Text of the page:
TPM News

With all the current controversies about the Republican primary calendar -- with Florida moving its contest to late January, and triggering a move up by the officially sanctioned early states -- many people are waiting for New Hampshire Secretary of State Bill Gardner to announce when his state will vote. TPM spoke with Gardner, seeking a further piece of information: How did New Hampshire come to enjoy the its place in the primary calendar that so many have taken for granted, and what does the state have to offer for the country?

Gardner has been Secretary of State since 1976, and was a Democratic state representative when he ran for the position (but since then, he has stayed out of partisan politics, and does not endorse candidates, or do any campaigning or fundraising). The New Hampshire Secretary of State is elected every two years by a secret ballot of the state legislature -- and even though there was a Republican majority when Gardner first ran, and also for nearly all of the period since then, he has continually been re-elected.

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Democrats have held on in the Republican-trending rural state of West Virginia, with Democratic Gov. Earl Ray Tomblin winning Tuesday's special election.

With 81% of precincts reporting, Tomblin leads Republican businessman Bill Maloney at 49%-47%, and Tomblin has been projected as the winner by the Associated Press.

A survey in the home stretch from Public Policy Polling (D) gave Tomblin a statistically insignificant lead of just one point. The poll showed two competing trends in the state: President Obama is very, very unpopular in the state, while at the same time the more conservative West Virginia Democrats, such as Sen. Joe Manchin, are very popular. In this election, at least, the local Democrats were able to lead their brand over the finish line.

Tomblin succeeded to the office late last year, when Democratic Gov. Joe Manchin was elected to the U.S. Senate in a special election to succeed the late Dem Sen. Robert Byrd. (Under the state constitution, the office of governor is taken up by the state Senate President, who continues to hold his or her legislative office. However, Tomblin has acted exclusively as governor, without taking up legislative powers or collecting his pay for that office -- and with the victory in the gubernatorial election, he will presumably resign from the legislature.)

Both the U.S. government and the country's internet service providers (ISP) agree that botnets are among the greatest threats facing Web users.

But they can't yet agree on what to do about it, because the ISPs aren't exactly the biggest fans of a government document calling for them to establish voluntarily, industry-wide standards for detecting and fighting threats.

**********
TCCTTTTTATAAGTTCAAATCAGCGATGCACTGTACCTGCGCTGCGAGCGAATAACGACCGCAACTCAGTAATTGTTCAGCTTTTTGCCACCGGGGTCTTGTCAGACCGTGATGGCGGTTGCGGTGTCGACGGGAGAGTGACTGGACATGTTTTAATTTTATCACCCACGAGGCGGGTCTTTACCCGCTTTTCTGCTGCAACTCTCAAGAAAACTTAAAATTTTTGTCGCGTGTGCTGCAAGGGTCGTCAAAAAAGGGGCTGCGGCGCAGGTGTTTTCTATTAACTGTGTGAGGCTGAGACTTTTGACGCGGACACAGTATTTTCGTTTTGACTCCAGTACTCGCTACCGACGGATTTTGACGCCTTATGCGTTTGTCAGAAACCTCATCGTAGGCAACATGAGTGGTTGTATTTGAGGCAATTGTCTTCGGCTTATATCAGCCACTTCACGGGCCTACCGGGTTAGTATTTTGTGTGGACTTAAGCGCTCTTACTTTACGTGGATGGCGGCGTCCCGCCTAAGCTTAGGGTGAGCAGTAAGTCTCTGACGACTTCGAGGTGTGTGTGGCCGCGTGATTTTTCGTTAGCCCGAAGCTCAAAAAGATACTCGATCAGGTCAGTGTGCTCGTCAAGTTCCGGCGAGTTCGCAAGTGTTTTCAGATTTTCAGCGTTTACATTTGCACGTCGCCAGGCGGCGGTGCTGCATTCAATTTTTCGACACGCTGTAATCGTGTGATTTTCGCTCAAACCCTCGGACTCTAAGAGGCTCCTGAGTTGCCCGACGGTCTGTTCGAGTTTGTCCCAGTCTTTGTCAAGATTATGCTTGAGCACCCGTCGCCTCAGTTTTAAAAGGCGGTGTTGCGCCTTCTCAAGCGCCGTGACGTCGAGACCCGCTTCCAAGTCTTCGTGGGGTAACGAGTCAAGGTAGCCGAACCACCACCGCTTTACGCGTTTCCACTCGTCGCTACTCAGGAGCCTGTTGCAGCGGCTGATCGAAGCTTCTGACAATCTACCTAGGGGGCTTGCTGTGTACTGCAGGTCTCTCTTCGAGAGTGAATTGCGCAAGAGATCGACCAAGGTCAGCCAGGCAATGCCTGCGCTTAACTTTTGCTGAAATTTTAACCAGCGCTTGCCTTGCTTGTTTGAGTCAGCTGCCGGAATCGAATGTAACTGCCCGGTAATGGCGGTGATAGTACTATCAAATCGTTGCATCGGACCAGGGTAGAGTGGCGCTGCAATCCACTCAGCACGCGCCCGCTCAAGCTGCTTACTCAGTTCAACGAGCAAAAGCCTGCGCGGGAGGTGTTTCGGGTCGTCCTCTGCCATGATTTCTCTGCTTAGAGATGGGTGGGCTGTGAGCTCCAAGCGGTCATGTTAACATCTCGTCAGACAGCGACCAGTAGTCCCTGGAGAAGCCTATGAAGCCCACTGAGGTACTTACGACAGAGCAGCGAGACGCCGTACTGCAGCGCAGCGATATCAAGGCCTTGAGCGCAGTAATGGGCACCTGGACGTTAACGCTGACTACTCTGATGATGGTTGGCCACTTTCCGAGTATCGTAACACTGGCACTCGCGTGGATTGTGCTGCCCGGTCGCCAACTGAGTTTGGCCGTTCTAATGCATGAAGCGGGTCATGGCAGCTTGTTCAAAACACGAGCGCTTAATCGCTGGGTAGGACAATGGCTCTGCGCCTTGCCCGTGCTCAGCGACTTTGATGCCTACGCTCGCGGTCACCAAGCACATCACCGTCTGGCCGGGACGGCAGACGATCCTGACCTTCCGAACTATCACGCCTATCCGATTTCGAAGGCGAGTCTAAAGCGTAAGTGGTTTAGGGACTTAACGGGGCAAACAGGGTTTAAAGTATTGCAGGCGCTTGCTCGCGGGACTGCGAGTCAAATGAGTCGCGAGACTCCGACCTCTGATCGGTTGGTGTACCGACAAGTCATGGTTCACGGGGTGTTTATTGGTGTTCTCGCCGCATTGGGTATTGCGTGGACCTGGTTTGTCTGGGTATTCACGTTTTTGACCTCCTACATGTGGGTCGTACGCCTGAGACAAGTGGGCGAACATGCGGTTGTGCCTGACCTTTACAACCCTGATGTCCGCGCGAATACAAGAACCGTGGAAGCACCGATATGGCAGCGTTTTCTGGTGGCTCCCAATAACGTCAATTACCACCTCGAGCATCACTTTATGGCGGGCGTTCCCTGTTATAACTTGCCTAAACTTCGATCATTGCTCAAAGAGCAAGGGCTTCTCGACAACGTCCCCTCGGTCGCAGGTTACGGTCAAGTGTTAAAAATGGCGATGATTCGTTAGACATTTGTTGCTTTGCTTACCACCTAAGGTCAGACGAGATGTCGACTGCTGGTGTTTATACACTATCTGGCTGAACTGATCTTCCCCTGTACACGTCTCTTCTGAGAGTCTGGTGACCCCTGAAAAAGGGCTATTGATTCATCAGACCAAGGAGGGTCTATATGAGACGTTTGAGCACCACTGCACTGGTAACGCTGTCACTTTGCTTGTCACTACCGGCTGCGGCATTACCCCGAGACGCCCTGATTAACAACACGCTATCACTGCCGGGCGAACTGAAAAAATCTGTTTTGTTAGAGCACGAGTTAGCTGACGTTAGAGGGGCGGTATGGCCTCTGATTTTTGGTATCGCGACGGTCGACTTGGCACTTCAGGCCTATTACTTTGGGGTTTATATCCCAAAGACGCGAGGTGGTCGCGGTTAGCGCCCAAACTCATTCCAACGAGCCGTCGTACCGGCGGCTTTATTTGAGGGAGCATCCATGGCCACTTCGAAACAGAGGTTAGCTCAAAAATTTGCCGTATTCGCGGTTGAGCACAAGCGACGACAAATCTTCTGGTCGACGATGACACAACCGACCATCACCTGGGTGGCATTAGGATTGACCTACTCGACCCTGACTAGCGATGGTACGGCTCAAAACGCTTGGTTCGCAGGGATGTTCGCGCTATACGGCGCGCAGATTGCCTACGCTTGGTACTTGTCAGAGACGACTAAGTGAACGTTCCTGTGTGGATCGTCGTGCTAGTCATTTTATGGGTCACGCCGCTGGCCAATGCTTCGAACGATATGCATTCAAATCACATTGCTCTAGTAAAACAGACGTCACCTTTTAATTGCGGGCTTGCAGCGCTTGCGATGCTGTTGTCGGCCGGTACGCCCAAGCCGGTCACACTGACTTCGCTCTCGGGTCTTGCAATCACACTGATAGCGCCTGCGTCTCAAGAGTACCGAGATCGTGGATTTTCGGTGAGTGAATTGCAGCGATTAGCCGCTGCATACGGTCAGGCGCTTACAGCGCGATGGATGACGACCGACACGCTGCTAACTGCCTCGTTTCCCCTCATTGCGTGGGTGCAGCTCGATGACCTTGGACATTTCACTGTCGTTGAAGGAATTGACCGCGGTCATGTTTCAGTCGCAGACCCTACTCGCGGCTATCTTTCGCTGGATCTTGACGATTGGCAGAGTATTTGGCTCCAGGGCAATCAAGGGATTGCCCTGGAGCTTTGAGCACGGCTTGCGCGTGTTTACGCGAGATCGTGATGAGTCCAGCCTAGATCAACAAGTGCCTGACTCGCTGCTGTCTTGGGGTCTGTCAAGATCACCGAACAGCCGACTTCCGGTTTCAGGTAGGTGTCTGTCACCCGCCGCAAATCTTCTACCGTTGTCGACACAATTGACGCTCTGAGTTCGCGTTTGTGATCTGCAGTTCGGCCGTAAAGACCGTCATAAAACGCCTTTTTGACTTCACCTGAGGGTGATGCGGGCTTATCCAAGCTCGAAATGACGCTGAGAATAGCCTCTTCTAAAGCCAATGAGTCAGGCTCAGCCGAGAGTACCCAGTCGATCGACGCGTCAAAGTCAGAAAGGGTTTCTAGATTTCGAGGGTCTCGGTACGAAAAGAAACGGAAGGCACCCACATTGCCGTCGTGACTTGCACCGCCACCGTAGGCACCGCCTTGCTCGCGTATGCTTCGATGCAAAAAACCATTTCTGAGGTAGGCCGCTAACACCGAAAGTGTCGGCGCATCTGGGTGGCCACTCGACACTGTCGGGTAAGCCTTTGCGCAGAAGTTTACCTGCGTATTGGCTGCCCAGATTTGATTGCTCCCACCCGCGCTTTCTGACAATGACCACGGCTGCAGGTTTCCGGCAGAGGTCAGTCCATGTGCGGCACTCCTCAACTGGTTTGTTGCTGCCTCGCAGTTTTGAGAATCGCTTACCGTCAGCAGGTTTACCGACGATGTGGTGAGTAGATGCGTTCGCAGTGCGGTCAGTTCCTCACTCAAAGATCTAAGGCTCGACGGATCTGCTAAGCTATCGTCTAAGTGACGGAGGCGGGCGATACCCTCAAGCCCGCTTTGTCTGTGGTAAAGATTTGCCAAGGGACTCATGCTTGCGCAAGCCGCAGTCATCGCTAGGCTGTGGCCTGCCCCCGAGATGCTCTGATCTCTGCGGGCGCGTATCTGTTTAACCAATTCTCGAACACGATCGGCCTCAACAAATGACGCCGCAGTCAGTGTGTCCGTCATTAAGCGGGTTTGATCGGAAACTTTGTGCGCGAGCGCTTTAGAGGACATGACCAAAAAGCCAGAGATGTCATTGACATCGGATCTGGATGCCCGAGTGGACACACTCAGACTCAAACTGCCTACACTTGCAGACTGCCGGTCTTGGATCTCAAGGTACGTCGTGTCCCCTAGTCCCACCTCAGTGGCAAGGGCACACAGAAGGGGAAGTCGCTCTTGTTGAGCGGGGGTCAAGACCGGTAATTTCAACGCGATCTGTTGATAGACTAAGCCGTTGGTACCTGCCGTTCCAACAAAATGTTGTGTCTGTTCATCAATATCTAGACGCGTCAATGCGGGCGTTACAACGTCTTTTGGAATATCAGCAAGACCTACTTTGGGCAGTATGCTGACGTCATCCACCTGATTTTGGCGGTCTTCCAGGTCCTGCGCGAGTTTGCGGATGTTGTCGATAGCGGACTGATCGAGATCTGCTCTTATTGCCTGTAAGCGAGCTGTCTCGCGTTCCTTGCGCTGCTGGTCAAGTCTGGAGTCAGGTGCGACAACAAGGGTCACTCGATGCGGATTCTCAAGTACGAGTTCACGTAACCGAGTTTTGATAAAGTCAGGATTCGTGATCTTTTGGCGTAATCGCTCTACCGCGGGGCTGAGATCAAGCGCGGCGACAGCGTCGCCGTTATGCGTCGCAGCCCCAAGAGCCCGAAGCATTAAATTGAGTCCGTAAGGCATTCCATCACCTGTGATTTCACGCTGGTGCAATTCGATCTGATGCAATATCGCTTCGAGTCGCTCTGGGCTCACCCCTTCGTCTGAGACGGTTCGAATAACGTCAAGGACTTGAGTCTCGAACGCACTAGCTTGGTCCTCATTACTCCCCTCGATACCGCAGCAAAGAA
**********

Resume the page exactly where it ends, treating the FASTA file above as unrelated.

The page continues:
That was the major, unfortunate conclusion that came out of a contentious panel discussion on Tuesday featuring the White House cyber security coordinator, cyber experts at the Department of Homeland Security and the Department of Commerce and an ISP industry trade representative.

The U.S. government defines botnets as collections of compromised computers that are remotely controlled by a malevolent party. The networks are often used to launch crippling attacks against third parties online.

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Rep. Frank Wolf (R-VA) unleashed a verbal fusillade on Anti-Tax Guru Grover Norquist Tuesday, calling him out as the main political force behind Washington gridlock.

Wolf took the House floor to lambaste Norquist's pledge, a promise not to raise taxes that all but six Republicans in Congress have signed, accusing him of using it to advance other pet issues that most Republicans -- if not most voters -- do not support.

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Seeking to consolidate party support for President Obama's jobs bill, Senate Democrats are considering a proposal to impose a five percent surtax on millionaires to pay for the legislation, according to two party aides.

As currently written, Obama wants the joint Super Committee to increase its deficit reduction target by enough to pay for the whole jobs bill. That way its cost could be offset by spending cuts and revenue measures and other reforms that have bipartisan support. But failing that, Obama's bill would trigger a series of new taxes on wealthy Americans, including oil and gas companies, hedge fund managers and others.

This enforcement mechanism caused some strife in the Democratic caucus. Now, driven by party leadership and Sen. Max Baucus (D-MT), whose powerful Finance Committee has jurisdiction over the jobs bill, they're considering a simpler, less parochial, and thus less divisive measure.

A Senate Dem aide cautioned that nothing's final yet, and the party could ultimately settle on different measures. And there's a history of broad Democratic support for raising taxes on millionaires.

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Rep. Darrell Issa (R-CA) is trying to take the revelation that the Bush administration had a "gun walking" problem of its very own in stride.

"The committee has received some documents from the Justice Department about Operation Wide Receiver but Justice officials still have not made clear to committee investigators what did and did not take place in this operation," spokeswoman Becca Glover Watkins said in a statement to TPM.

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